It is not suitable to apply characteristics used in service industries such as intangibility, simultaneity, heterogeneity, or perishability when analyzing financial products. When considering the property of media, financial products are intangible, although durable. Therefore, financial products are designed beforehand, and knowledge of product development research is applicable. Further, in financial product development, lead-time reduction and communication are even more critical than tangible products.
The “experience curve" used to be treated as a rule of thumb in strategic management theory. However, it would be hasty to conclude that an approximately 80% log-linear experience curve is a rule of thumb regardless of the industry, company, or product. According to the fundamental research on learning curves, generally, the new model of a product is partly composed of old model parts and we cannot observe the progress of these parts from the beginning of the processes. Therefore, in the first product of the new model, the learning rates of old model parts cannot be identical logically, even if the parts' learning rates are identical at the beginning. In fact, empirical data repeatedly deny identical learning rates for all products. Applying search theory, we obtain an approximate log-linear learning curve and show the curve's initial concavity, that is, if we started observing the progress midstream, and not from the beginning of the process. Thus, both varied learning rate proper to each product and initial concavity of the learning curve are phenomena induced by observing the progress midstream.
The customers of industrial goods are not consumers but companies having expert knowledge. Therefore, a conventional idea appeals a stereotyped pattern that the product development process of industrial goods should conform to the expert customers' needs. However, our research on the Japanese chemical industry showed that this product development pattern is familiar to failed projects rather than to successful ones. In the successful projects, product developers directly contact the consumers—“customer's customer"—for latent needs. Based on their anticipation of these latent needs, the product developers propose new product concepts to their customers. In fact, cases of such successful projects exist. This paper generalizes the “customer's customer" strategy from this successful pattern.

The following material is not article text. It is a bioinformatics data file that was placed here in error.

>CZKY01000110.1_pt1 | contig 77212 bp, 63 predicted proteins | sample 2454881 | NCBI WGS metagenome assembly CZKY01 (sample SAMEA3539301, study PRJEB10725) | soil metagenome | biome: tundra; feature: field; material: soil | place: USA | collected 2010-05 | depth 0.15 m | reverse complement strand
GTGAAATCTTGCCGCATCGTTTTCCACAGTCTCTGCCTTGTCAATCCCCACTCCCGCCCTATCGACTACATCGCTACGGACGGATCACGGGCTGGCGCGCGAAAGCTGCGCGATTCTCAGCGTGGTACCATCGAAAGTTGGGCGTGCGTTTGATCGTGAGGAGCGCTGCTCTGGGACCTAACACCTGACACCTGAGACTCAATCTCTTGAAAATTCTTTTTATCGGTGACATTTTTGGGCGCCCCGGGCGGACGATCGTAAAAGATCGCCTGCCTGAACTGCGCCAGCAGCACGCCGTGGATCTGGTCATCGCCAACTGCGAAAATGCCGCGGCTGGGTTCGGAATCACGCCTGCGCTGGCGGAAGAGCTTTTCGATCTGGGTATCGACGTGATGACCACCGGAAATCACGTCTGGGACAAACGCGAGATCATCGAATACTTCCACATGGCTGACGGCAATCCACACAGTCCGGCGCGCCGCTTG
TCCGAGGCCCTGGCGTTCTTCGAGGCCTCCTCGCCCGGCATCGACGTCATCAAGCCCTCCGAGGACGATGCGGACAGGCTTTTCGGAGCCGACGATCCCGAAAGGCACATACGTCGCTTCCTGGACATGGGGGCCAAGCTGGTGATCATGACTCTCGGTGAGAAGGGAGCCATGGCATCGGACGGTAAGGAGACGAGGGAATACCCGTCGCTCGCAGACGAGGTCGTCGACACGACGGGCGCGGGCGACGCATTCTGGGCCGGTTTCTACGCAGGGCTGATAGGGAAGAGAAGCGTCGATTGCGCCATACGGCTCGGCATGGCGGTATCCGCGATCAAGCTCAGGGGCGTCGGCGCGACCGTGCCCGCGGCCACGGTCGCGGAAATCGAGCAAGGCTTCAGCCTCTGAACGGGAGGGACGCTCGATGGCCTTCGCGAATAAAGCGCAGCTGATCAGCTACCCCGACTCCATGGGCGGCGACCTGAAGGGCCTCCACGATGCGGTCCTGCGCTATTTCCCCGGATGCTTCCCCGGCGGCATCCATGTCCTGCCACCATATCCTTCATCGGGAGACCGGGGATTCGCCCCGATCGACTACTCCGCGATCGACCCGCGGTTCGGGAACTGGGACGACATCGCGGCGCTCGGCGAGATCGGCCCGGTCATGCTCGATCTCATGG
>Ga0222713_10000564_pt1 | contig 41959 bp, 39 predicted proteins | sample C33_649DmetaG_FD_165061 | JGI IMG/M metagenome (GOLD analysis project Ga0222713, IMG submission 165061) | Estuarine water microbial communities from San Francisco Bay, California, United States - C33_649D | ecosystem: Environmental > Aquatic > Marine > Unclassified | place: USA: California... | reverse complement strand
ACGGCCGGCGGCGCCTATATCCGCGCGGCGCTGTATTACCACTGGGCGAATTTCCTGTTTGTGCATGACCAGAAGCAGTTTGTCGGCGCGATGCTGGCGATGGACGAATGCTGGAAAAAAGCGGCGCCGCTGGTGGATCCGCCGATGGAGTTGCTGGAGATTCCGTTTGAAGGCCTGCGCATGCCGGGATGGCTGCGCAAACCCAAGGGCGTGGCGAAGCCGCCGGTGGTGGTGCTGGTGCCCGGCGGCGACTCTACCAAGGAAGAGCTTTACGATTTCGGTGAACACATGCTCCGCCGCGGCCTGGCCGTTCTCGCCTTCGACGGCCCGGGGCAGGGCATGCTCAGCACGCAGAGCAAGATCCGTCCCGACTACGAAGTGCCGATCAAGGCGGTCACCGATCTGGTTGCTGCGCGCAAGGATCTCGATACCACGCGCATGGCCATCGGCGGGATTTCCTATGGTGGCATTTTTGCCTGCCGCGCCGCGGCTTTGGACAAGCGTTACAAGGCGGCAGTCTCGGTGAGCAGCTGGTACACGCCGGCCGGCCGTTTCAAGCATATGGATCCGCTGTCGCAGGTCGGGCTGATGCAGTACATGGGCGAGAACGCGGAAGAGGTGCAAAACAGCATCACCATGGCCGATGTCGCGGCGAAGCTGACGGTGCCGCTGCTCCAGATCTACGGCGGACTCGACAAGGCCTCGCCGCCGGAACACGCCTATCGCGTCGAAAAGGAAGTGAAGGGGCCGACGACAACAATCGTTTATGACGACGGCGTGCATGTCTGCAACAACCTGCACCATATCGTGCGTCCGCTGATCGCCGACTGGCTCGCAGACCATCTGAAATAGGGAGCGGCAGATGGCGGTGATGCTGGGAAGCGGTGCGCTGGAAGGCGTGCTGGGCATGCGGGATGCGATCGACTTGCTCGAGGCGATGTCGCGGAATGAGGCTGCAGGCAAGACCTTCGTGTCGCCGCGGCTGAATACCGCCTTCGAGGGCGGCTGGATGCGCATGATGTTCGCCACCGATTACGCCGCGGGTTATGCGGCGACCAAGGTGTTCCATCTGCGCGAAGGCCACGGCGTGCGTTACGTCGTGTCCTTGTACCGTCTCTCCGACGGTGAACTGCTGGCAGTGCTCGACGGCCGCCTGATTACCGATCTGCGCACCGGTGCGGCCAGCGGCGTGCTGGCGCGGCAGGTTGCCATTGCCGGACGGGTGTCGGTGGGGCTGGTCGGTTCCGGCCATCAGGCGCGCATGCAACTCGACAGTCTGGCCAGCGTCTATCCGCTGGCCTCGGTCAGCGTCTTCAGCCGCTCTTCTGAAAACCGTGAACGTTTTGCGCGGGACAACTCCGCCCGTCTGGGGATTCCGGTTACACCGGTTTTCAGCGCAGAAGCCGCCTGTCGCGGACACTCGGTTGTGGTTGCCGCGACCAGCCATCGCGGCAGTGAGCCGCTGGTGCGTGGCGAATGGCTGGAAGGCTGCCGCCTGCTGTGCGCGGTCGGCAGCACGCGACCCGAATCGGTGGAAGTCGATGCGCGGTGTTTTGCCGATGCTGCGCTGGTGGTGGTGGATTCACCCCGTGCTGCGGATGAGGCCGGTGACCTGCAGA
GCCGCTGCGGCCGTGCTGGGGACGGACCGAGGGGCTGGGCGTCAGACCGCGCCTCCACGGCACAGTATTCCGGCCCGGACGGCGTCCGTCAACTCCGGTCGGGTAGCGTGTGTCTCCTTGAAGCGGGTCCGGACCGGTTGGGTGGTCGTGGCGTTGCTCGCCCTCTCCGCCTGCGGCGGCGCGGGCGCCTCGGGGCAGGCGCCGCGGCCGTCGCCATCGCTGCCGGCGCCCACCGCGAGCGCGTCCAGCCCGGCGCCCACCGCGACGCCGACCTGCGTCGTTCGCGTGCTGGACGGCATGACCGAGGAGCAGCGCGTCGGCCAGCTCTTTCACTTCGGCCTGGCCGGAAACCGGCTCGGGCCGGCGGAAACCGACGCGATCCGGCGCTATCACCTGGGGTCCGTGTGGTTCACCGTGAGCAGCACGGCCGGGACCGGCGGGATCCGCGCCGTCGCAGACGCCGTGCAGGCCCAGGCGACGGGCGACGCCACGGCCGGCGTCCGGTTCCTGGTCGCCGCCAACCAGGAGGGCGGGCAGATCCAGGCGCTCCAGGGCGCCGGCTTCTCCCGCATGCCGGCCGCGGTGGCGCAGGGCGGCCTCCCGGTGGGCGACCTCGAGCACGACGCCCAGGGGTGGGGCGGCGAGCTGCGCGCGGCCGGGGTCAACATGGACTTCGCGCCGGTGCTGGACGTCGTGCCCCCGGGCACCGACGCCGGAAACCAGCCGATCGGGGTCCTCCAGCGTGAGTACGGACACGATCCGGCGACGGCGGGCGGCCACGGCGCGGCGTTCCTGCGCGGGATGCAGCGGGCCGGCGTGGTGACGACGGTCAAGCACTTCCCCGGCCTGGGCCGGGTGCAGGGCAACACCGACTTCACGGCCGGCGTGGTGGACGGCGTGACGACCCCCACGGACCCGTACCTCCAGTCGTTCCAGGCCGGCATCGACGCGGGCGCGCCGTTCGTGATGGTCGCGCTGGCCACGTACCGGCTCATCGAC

This paper discusses the immature brand management in electronic retail stores in Vietnam by conducting field research. Previous studies have suggested that Japanese companies find themselves in a predicament with other emerging markets, mainly because their products are relatively high in price. This paper presents the findings that such a predicament results from not only high pricing but also local stores' inabilities of underlining the high quality and functions of high-priced products. Therefore, to become successful, Japanese companies are required to lower their product prices as well as increase awareness and accurate understanding of the high quality and functions of the high-priced products using their sales channels.